Conservancy group puts down roots in community

by Andrew Hornak

A bearded conservancy volunteer holds a young London Plane tree firmly with strong hands and look of concentration as his partner explains the best ways to guarantee the roots spread and hold the tree upright.

The growth of urban communities has destroyed or degraded much of the natural beauty of neighborhoods, and the Gateway Project of Squirrel Hill aims to reverse some of that damage.

Mardi Isler, an environmental activist and the leading force behind the Gateway Project, is the main voice in an effort to revive the natural beauty of Squirrel Hill. He organizes tree plantings through the Urban Forest Committee and Gateway Project to improve aesthetics and to provide residents with a sense of nature as they wander suburban streets.

The plantings range from a span of one or two trees to lining an entire street. Volunteers from the Western Pennsylvania Conservancy teach community volunteers how to correctly handle the trees so they reach their full potential.

The Gateway Project headed by Isler has spread in a similar fashion to a tree’s roots, starting with the entrance to Squirrel Hill at Murray Avenue and Forward Avenue and crawling up the street to Darlington Road and the Jewish Community Center, a location that is deeply rooted in the culture of the neighborhood.

The project “works to establish, maintain, and protect the shade tree canopy on every street in the Squirrel Hill residential and commercial areas,” Isler says.

Photo by Alyssa Kramer

Though the help of the volunteers makes the plantings go smoothly, Doug Shields, who served on the Pittsburgh City Council from 2005 to 2010, said in an article for Squirrel Hill Magazine that the success of this program is due to the “remarkable dedication and tenacity” of Isler.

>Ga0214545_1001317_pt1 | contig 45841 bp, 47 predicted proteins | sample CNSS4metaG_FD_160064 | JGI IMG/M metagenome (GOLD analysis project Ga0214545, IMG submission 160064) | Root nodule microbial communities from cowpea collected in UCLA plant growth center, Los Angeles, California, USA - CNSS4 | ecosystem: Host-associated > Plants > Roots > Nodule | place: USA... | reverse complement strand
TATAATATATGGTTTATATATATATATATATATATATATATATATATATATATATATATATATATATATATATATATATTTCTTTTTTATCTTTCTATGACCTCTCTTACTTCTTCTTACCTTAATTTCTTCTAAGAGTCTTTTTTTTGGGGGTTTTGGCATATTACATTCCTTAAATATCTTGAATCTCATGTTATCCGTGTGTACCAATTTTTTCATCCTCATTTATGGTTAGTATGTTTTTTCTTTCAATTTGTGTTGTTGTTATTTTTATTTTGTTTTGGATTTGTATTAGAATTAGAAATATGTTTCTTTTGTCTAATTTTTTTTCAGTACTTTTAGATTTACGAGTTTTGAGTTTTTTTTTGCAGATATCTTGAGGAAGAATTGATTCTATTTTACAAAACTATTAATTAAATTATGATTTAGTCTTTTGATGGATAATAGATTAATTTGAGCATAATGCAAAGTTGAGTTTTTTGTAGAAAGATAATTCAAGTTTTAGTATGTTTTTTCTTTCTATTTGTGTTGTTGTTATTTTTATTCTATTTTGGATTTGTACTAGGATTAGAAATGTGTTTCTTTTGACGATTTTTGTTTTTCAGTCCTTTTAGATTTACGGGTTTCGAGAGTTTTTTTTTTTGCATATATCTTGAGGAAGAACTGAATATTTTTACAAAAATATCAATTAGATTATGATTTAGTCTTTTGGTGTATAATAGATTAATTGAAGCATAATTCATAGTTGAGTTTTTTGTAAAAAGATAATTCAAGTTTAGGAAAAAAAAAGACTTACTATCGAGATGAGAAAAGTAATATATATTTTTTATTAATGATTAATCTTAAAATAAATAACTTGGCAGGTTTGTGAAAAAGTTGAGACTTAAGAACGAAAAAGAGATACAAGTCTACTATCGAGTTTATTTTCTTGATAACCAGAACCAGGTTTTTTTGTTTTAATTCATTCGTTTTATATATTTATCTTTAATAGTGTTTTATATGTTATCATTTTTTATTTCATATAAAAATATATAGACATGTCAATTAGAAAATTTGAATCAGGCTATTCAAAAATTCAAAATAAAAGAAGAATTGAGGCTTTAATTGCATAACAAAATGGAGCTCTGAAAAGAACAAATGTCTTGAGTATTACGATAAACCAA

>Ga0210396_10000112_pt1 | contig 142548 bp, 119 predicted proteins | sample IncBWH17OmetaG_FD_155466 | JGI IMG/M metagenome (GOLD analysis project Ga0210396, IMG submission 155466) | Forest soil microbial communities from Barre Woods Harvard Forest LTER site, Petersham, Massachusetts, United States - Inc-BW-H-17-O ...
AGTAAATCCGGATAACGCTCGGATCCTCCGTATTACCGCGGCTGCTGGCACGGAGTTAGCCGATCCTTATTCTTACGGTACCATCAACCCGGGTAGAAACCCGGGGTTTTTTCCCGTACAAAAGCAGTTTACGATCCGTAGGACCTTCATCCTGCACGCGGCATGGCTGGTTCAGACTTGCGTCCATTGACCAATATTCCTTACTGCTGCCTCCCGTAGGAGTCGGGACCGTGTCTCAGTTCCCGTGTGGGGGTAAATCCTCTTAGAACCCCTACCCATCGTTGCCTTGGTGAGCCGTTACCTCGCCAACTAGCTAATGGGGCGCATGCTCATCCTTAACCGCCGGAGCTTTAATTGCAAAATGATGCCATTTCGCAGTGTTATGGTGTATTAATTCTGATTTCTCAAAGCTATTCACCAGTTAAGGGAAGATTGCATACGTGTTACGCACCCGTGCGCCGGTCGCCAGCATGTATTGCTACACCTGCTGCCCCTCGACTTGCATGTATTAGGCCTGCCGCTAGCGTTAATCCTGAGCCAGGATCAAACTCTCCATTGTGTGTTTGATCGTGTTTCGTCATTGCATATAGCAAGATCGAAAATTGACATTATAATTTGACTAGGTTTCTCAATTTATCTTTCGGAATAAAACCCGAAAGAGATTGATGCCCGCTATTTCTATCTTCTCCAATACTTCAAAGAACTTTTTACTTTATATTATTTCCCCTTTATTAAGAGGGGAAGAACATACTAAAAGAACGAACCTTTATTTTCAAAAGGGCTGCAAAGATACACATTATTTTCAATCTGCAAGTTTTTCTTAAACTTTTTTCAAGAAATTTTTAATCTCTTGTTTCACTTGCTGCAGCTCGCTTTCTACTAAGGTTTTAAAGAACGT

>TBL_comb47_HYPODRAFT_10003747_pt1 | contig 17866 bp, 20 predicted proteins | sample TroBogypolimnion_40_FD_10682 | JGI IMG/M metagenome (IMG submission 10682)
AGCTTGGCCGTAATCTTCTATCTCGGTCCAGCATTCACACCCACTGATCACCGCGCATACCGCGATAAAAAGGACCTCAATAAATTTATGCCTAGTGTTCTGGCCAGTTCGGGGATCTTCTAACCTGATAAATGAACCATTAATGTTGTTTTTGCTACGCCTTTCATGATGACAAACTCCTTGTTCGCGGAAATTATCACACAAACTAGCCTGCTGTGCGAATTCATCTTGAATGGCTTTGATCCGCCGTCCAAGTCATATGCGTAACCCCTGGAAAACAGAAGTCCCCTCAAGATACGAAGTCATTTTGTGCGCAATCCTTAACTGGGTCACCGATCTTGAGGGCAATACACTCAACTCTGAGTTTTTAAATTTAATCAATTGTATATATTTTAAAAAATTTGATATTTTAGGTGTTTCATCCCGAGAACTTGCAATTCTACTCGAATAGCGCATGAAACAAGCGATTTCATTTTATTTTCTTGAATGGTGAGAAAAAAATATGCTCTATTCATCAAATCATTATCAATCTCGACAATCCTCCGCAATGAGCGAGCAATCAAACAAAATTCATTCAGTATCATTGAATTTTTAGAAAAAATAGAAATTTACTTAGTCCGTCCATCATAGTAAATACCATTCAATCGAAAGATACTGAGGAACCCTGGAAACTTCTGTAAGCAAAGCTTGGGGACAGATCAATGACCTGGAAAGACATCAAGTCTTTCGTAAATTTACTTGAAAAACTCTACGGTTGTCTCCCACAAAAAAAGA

The community volunteers have shown equal dedication in their efforts to bring back a healthy ecosystem of trees in the area. As volunteers plant trees on Phillips Avenue, a singular sapling causes a few problems for the volunteers. It shifts one way, its roots breaking apart with the slightest adjustment, and the branches reach towards parked cars instead of the sky.

After much work and shedding many layers of clothing, the stakes used to hold to tree upright are driven into the ground, signifying the end of a battle to ensure the health of the newest edition to the foliage in Squirrel Hill.

Future plantings are always being scheduled throughout the neighborhood. However, it is difficult to keep up with the demands of the community. “Trees are being cut down as we are putting them up,” Isler says. “The neighborhood was bleak and barren. We’re trying to fix that.”

Combined with improving the environmental aspect of the neighborhood, the Gateway Project and Urban Forest Committee aims to boost aesthetics for the local businesses that line Murray Avenue.

“We want to provide a pleasant atmosphere that will make people shop more and help the merchants on Murray,” Isler says. “In the end, we want thriving business that has at the core a friendly, beautiful pedestrian experience that attracts visitors and enhances the experience of our neighborhood.”

The beginnings of this goal are apparent during both the plantings and a stroll through the neighborhood. Take, for example, the corner of Murray and Phillips: a large concrete area the storefront of Jerry’s Records and a clock inscribed with “O’Conner’s Corner,” after the late mayor of Pittsburgh, who was born in nearby Greenfield. The clock is the start to the master plan of the Squirrel hill Urban Coalition through the Gateway Project to remake the street corner.

According to Isler, the SHUC looks to incorporate benches and tables to accommodate patrons of local businesses as well as give the now bleak concrete corner personality.

Recently, the corner of Murray and Forward was remade, and now features energy-efficient streetlights as well as colorful murals on the walls along the sidewalks. Since then, the project has snaked out toward Murray and Beacon Street, which now boasts a mural of leaves and the green hues of nature in order to represent the importance of the environment to the community.

Since the mural has been completed, the plantings have stretched to all corners of Squirrel Hill with more on the horizon to restore the natural beauty of the neighborhood.